As a self-conscious teenager, my perception of self amplified. I don’t mean that it gave me a huge ego boost. I mean it literally made me scrutinize my every movement like some internal paparazzi. For some reason, known only to my past self, I managed to conclude that in order to be socially acceptable I was going to have to analyze my own behavior to a greater degree than I scrutinized others. They could do as they please, they weren’t subject to my power of mutability. But I was. Eventually, it morphed to a situation where I would over-analyze my public behavior and begin to store a growing series of memories dominantly comprising of my unacceptably bad behavior and my mistakes. I could let others off the hook. However, I couldn’t extend that same courtesy to myself. Worse, when I was in a foul mood, I would masochistically play back these memories to myself and punish myself for not having “done the right thing” (kept my mouth shut/ thought twice/ calmed down/ taken action, etc.). In a nutshell, processing this much bad data was wearing away at my fragile self-esteem.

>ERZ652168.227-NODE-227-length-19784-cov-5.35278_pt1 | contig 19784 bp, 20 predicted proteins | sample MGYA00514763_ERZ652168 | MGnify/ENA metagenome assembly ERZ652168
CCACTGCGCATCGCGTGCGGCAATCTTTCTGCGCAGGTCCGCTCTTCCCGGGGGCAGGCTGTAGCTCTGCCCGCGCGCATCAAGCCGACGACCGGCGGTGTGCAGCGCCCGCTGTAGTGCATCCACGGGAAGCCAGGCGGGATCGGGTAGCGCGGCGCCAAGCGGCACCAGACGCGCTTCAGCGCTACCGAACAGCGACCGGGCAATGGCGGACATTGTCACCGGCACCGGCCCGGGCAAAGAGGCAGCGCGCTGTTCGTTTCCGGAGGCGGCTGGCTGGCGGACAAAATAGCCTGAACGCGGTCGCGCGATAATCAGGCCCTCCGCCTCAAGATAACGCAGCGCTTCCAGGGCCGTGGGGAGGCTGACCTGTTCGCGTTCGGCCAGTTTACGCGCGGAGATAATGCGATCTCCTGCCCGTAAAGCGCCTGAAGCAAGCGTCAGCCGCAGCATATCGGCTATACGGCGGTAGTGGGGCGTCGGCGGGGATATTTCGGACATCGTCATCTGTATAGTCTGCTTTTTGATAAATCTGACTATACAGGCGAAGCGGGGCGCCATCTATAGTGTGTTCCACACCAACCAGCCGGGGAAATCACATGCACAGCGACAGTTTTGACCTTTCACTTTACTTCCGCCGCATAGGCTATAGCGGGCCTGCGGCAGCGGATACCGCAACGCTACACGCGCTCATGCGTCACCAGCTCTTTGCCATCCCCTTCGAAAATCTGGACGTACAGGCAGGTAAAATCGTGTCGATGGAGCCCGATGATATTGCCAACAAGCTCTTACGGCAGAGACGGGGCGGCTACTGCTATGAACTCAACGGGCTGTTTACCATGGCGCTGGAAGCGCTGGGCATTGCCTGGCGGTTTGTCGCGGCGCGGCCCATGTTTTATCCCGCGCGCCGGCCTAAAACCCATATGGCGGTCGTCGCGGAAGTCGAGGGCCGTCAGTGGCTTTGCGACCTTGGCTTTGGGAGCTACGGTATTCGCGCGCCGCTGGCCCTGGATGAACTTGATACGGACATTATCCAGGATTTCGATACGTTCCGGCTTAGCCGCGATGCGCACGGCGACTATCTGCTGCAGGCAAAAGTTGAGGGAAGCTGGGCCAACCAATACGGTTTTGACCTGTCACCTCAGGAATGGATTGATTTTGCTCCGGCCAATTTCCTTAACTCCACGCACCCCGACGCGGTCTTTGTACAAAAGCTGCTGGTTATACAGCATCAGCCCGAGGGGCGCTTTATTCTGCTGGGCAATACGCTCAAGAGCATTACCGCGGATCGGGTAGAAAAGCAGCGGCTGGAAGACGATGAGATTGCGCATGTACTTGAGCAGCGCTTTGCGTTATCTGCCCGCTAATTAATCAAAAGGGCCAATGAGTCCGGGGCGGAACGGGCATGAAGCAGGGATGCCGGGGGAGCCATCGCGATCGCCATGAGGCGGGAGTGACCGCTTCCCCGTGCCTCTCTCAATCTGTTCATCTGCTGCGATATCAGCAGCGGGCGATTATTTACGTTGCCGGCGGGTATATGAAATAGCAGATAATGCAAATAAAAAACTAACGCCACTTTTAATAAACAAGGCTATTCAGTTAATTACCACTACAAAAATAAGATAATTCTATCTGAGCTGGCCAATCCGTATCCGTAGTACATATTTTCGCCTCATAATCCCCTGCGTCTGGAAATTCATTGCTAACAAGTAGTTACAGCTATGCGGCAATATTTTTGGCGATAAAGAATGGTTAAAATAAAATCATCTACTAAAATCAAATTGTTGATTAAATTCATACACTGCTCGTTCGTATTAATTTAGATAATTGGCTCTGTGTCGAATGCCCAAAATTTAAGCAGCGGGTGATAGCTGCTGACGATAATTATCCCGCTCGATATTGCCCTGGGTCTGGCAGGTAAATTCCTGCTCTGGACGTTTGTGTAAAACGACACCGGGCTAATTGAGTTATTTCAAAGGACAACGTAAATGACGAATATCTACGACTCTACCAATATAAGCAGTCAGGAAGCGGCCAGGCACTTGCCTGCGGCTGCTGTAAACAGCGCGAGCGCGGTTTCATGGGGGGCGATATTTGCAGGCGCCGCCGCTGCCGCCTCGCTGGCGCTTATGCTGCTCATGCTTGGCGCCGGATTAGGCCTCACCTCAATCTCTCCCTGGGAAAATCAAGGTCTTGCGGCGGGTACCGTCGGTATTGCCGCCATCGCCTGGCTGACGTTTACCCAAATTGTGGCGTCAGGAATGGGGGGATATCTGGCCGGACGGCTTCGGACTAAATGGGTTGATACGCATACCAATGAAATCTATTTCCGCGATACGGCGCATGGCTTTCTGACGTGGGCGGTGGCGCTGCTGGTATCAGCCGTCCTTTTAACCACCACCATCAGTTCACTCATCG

Internally, I justified the self-abnegation by claiming that I was allegedly guiding my own character to some ideal of “being a good person”, something which seemed to be the largest common factor of all the people around me who were socially popular. But what defined being a good person changed with time, attitudes and people. I could not possibly try to disperse myself over such a large, diverse, albeit conflicting, pool of attributes without having some semblance of independent choice. It started with parents and my family. Their ideals took priority and as I interacted more with the outside world, I began to know what I liked and what I didn’t and whether my preferences in themselves were all right. I was not going to let that annoying sneering voice inside my head question my worth.